December 15, 2003
True Circuits' Stephen Maneatis
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Stephen Maneatis is the CEO of True Circuits, Inc. The following commentary on the business and technology of analog IP were made during a recent lengthy phone call and provide an interesting point/counterpoint to the comments from Adam Kablanian in the
December 1st issue. Please read for the larger lessons, not for the specifics or the messaging about the company.
“True Circuits is a provider of analog and mixed-signal IP for the semiconductor, systems and electronics industries. Our focus now is on timing IP, which we license through library partners and directly to end customers. We're seeing a strong pickup in a number of market segments right now - both with IDMs and with smaller AISC and FPGA firms - which is exciting for us as it means an increase in licensing of our IP.”
“These days, analog and mixed-signal IP are viewed as one and the same. A customer is either buying digital or analog/mixed-signal IP. These involve two different areas of design expertise with different competencies. Of course, it's analog/mixed-signal IP that's gaining in importance as more and more chips are developed for communication applications, so that is good for us.”
“There are a lot of physical issues at 130 nanometers or 90 nanometers that an analog engineer has challenges with - shrinking a digital design is doable as you move to smaller process nodes, but shrinking an analog circuit is just not that simple. And right now, we're seeing a shortage of experienced analog engineers. For instance, we hired an employee within this past year who was a digital engineer - a very smart guy - and with some training and mentorship, he was able to pick up on the analog issues and successfully perform mixed-signal design work. But more typically, you've got engineers who are trained, or are passionate, either in digital or in analog - but not both.”
longer have that kind of expertise in-house. Design reuse and third-party IP have now become a necessary and economical way of getting products to market without having [to bear the burden of] in-house analog/mixed-signal design teams.”
“Second, there are concerns about the quality and reusability of IP. Is it practical for a company to license and use IP from a third party that is basically a black box and be confident that the IP will work after it's integrated into their design? Related to that, can a customer truly reuse the third party IP and thus amortize its cost over the lifetime of the product? This second issue is where companies, both big and small, have an aversion to licensing IP.”
be able to drop our IP into their chip and know that it's broad enough in its design and flexible enough by its pin-programmability that changes in the larger design of the chip can be accommodated by the original piece of IP rather than requiring compromises.”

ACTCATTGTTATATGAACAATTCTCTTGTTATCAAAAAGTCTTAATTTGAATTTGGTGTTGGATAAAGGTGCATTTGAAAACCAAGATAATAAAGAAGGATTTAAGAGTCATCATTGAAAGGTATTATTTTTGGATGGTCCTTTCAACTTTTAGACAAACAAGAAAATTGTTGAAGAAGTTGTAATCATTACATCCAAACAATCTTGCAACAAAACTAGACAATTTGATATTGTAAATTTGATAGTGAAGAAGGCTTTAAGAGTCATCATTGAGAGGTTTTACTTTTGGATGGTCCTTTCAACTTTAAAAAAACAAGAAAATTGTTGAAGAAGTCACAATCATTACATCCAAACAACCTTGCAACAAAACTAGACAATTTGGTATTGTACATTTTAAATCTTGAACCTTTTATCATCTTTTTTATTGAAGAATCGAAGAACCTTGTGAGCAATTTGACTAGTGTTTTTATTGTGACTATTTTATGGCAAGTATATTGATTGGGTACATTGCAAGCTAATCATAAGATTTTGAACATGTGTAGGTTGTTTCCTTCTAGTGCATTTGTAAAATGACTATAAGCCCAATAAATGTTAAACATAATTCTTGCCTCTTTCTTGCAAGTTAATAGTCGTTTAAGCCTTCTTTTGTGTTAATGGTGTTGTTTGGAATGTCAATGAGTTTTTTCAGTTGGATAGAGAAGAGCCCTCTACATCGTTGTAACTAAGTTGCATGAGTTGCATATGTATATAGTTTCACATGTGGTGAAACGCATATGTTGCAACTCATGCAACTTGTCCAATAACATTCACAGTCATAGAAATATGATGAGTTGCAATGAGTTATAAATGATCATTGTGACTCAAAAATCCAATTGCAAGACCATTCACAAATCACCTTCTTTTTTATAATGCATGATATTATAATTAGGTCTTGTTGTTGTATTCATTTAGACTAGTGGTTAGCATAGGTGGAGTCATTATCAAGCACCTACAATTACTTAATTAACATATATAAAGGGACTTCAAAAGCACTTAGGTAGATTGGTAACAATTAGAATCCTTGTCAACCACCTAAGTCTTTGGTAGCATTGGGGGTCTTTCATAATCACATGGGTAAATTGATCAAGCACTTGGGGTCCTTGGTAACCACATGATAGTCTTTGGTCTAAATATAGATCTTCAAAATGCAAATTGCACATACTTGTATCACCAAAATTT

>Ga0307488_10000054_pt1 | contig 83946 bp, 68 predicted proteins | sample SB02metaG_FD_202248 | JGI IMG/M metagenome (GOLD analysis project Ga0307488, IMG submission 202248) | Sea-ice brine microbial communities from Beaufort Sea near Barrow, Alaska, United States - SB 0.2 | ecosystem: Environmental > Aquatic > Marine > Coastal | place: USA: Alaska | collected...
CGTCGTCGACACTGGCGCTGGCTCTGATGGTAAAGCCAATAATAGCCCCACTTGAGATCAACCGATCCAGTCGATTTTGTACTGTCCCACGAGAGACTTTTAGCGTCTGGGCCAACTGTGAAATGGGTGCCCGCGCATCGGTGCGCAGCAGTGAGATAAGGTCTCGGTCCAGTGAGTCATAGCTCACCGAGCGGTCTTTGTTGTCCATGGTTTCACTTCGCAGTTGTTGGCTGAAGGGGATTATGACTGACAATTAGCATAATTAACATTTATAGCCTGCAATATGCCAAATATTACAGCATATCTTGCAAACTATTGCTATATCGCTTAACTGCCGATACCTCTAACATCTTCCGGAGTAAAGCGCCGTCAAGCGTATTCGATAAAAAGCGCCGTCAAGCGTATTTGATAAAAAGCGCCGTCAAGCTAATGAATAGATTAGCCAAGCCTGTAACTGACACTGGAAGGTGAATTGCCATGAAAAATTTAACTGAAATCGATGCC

process generations, and fabrication vendors. We do considerable amount of R&D and are constantly improving our circuit technologies. Using our proprietary CAD environment and design flows, we can easily port new technologies to new or old process generations and to any fabrication vendor. We've got a broad portfolio of timing IP - DLLs and PLLs - and our customers can pick any item from our IP catalog, license it, and know that we'll provide a hard macro ready to integrate into whatever chip or circuit they're designing. It's a seamless process.”
need to offer zero support - that we've understood a customer's requirements and provided the right IP that they can easily integrate and reuse. If a customer is satisfied the first time and they know we've got good IP and a good support model - we'll win that customer for life.”
so all IP cost is known and paid upfront.”
“There are potential issues with IP piracy. We track reuse by building relationships with the companies we work with. Of course there's an honor system associated with all of this. And now that we're working with more and more customers, we are happy that the VSIA tagging system - complete with IP reference number - is in place so the major fabs can look at the appropriate layer in a chip and verify that a particular piece of IP is being used by that customer.”
“Our current strategy is primarily based on the honor system. It requires the players [in the design and manufacturing chain] to report out on their use of our IP. Our biggest concerns are, therefore, that our IP can be reused by a current customer without a fee being paid, or worse, that it might be reverse engineered or propagated - ending up systematically incorporated into other companies' technology. At this time, we have quite a number of patents either issued or pending on our IP. We always make sure the patent process is in place before we publish in leading technical journals - and we make sure that the licensing agreements are clear and up to date.”
someone has got your GDSII and the things that go with it - they might, unfortunately, decide to
pursue a direction that's parallel with what we've done.”
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-- Peggy Aycinena, EDACafe.com Contributing Editor.
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